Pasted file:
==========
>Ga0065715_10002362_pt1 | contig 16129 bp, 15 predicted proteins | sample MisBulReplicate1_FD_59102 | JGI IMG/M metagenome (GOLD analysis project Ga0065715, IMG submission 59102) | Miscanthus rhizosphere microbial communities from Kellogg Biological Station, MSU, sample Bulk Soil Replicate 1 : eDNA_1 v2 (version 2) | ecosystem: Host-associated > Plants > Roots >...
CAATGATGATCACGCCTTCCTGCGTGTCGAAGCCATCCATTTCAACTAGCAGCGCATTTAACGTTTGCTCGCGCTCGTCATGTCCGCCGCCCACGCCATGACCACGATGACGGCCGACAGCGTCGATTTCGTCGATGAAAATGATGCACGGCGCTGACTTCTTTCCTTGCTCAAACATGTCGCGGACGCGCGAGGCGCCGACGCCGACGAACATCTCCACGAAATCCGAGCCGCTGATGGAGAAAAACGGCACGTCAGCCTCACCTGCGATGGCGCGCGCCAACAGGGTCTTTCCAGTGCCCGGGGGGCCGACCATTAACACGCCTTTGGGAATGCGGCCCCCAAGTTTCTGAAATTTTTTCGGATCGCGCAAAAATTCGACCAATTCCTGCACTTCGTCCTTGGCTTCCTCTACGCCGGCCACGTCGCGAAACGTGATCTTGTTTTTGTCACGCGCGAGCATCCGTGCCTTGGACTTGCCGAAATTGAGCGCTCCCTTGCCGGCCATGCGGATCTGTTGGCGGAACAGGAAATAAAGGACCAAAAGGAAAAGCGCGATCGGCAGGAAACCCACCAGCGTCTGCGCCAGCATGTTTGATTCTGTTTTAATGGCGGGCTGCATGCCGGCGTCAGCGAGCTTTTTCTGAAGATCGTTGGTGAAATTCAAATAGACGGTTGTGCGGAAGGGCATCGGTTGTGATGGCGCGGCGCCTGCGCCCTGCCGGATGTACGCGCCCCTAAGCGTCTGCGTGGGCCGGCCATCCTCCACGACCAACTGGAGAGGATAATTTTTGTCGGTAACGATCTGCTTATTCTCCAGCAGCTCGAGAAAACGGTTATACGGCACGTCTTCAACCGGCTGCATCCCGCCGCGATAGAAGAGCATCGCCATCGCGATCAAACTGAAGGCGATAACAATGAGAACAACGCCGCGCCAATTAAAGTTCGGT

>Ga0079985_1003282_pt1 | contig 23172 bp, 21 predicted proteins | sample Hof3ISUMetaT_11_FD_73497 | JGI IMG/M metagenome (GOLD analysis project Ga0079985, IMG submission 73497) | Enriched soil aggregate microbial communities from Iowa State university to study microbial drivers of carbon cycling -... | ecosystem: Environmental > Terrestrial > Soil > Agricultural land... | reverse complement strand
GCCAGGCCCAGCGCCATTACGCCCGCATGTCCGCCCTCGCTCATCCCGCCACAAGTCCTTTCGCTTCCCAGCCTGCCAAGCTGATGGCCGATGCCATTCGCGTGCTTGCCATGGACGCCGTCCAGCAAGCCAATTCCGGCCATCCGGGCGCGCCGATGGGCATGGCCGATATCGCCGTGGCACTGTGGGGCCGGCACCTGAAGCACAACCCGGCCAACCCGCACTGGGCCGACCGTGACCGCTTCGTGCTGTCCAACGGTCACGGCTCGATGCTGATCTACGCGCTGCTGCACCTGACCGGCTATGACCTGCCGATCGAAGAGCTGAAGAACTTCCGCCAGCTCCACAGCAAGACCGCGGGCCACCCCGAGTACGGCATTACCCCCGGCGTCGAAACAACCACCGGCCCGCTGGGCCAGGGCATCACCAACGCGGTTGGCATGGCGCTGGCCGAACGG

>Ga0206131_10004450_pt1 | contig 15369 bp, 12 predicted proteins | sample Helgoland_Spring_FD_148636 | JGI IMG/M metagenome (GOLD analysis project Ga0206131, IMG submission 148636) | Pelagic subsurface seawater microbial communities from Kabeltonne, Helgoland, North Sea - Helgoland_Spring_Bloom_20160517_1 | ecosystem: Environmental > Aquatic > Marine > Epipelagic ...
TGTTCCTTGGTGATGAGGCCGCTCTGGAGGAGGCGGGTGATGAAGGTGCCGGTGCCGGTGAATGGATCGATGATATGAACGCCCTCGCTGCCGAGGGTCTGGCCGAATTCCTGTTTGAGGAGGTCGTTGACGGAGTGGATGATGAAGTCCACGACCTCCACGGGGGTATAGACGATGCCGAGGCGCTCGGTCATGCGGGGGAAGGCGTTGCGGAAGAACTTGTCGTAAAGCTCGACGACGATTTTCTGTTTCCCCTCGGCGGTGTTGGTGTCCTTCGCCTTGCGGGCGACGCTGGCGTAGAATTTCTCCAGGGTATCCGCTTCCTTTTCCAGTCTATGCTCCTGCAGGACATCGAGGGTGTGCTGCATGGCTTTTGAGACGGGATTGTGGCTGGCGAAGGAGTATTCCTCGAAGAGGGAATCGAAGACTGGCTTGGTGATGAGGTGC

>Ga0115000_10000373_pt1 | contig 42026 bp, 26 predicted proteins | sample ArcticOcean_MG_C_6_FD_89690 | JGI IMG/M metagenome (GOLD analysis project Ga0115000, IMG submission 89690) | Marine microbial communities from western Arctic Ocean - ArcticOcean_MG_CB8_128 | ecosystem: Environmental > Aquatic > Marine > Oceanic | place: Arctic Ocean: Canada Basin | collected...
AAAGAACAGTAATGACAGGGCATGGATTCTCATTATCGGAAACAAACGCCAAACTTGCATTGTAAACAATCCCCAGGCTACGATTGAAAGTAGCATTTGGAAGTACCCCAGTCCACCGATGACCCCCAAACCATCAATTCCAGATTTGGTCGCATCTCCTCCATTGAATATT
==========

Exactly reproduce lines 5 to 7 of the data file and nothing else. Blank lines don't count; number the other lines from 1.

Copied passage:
>Ga0206131_10004450_pt1 | contig 15369 bp, 12 predicted proteins | sample Helgoland_Spring_FD_148636 | JGI IMG/M metagenome (GOLD analysis project Ga0206131, IMG submission 148636) | Pelagic subsurface seawater microbial communities from Kabeltonne, Helgoland, North Sea - Helgoland_Spring_Bloom_20160517_1 | ecosystem: Environmental > Aquatic > Marine > Epipelagic ...
TGTTCCTTGGTGATGAGGCCGCTCTGGAGGAGGCGGGTGATGAAGGTGCCGGTGCCGGTGAATGGATCGATGATATGAACGCCCTCGCTGCCGAGGGTCTGGCCGAATTCCTGTTTGAGGAGGTCGTTGACGGAGTGGATGATGAAGTCCACGACCTCCACGGGGGTATAGACGATGCCGAGGCGCTCGGTCATGCGGGGGAAGGCGTTGCGGAAGAACTTGTCGTAAAGCTCGACGACGATTTTCTGTTTCCCCTCGGCGGTGTTGGTGTCCTTCGCCTTGCGGGCGACGCTGGCGTAGAATTTCTCCAGGGTATCCGCTTCCTTTTCCAGTCTATGCTCCTGCAGGACATCGAGGGTGTGCTGCATGGCTTTTGAGACGGGATTGTGGCTGGCGAAGGAGTATTCCTCGAAGAGGGAATCGAAGACTGGCTTGGTGATGAGGTGC

>Ga0115000_10000373_pt1 | contig 42026 bp, 26 predicted proteins | sample ArcticOcean_MG_C_6_FD_89690 | JGI IMG/M metagenome (GOLD analysis project Ga0115000, IMG submission 89690) | Marine microbial communities from western Arctic Ocean - ArcticOcean_MG_CB8_128 | ecosystem: Environmental > Aquatic > Marine > Oceanic | place: Arctic Ocean: Canada Basin | collected...